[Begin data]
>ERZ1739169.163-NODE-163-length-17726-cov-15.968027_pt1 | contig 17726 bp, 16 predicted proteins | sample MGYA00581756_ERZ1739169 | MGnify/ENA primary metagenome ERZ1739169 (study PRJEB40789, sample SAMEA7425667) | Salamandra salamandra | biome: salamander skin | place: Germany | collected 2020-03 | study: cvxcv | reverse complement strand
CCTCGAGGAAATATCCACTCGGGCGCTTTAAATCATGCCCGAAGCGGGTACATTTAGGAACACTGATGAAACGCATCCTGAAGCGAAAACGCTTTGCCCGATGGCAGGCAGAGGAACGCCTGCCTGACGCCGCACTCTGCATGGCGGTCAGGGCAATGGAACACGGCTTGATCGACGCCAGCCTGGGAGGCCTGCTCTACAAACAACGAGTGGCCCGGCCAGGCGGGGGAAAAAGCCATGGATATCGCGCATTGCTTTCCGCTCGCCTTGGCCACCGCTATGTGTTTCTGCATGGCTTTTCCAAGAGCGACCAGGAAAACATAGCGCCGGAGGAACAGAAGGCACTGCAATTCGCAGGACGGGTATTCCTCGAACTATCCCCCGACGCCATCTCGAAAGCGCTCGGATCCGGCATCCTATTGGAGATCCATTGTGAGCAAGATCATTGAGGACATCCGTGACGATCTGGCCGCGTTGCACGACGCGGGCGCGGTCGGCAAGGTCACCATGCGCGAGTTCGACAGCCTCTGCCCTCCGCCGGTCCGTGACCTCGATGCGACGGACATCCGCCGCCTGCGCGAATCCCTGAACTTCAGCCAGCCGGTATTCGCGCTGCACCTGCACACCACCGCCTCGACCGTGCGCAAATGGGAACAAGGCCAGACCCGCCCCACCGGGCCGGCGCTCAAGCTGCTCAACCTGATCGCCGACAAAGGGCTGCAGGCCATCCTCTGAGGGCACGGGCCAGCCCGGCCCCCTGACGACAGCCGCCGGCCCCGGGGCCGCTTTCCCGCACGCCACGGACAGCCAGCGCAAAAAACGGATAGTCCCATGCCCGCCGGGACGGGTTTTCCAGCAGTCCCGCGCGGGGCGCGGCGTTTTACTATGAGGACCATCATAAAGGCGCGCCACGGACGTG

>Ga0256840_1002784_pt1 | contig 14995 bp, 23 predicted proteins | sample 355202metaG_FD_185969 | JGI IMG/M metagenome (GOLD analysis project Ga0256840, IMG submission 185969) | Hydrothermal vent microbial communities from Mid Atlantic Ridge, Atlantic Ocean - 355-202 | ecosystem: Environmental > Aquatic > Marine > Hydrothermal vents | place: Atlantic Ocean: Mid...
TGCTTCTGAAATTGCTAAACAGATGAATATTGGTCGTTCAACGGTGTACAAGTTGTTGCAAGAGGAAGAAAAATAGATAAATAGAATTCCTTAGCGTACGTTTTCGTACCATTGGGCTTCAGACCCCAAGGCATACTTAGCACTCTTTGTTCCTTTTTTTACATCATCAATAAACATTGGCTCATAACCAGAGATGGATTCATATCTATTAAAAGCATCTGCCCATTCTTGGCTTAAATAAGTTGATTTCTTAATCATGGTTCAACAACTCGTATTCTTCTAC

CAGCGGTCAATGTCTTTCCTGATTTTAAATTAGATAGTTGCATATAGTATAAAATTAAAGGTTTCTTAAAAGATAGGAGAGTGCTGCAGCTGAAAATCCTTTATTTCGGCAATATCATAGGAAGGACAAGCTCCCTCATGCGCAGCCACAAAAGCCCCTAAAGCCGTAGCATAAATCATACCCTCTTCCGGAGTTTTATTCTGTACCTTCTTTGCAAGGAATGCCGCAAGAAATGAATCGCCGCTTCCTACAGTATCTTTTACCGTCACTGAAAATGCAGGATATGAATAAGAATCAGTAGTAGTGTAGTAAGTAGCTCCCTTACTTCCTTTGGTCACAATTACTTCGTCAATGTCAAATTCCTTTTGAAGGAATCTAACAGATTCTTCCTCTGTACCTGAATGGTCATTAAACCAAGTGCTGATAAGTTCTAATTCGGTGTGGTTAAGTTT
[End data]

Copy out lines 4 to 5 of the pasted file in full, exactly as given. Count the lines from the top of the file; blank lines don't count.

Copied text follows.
TGCTTCTGAAATTGCTAAACAGATGAATATTGGTCGTTCAACGGTGTACAAGTTGTTGCAAGAGGAAGAAAAATAGATAAATAGAATTCCTTAGCGTACGTTTTCGTACCATTGGGCTTCAGACCCCAAGGCATACTTAGCACTCTTTGTTCCTTTTTTTACATCATCAATAAACATTGGCTCATAACCAGAGATGGATTCATATCTATTAAAAGCATCTGCCCATTCTTGGCTTAAATAAGTTGATTTCTTAATCATGGTTCAACAACTCGTATTCTTCTAC

CAGCGGTCAATGTCTTTCCTGATTTTAAATTAGATAGTTGCATATAGTATAAAATTAAAGGTTTCTTAAAAGATAGGAGAGTGCTGCAGCTGAAAATCCTTTATTTCGGCAATATCATAGGAAGGACAAGCTCCCTCATGCGCAGCCACAAAAGCCCCTAAAGCCGTAGCATAAATCATACCCTCTTCCGGAGTTTTATTCTGTACCTTCTTTGCAAGGAATGCCGCAAGAAATGAATCGCCGCTTCCTACAGTATCTTTTACCGTCACTGAAAATGCAGGATATGAATAAGAATCAGTAGTAGTGTAGTAAGTAGCTCCCTTACTTCCTTTGGTCACAATTACTTCGTCAATGTCAAATTCCTTTTGAAGGAATCTAACAGATTCTTCCTCTGTACCTGAATGGTCATTAAACCAAGTGCTGATAAGTTCTAATTCGGTGTGGTTAAGTTT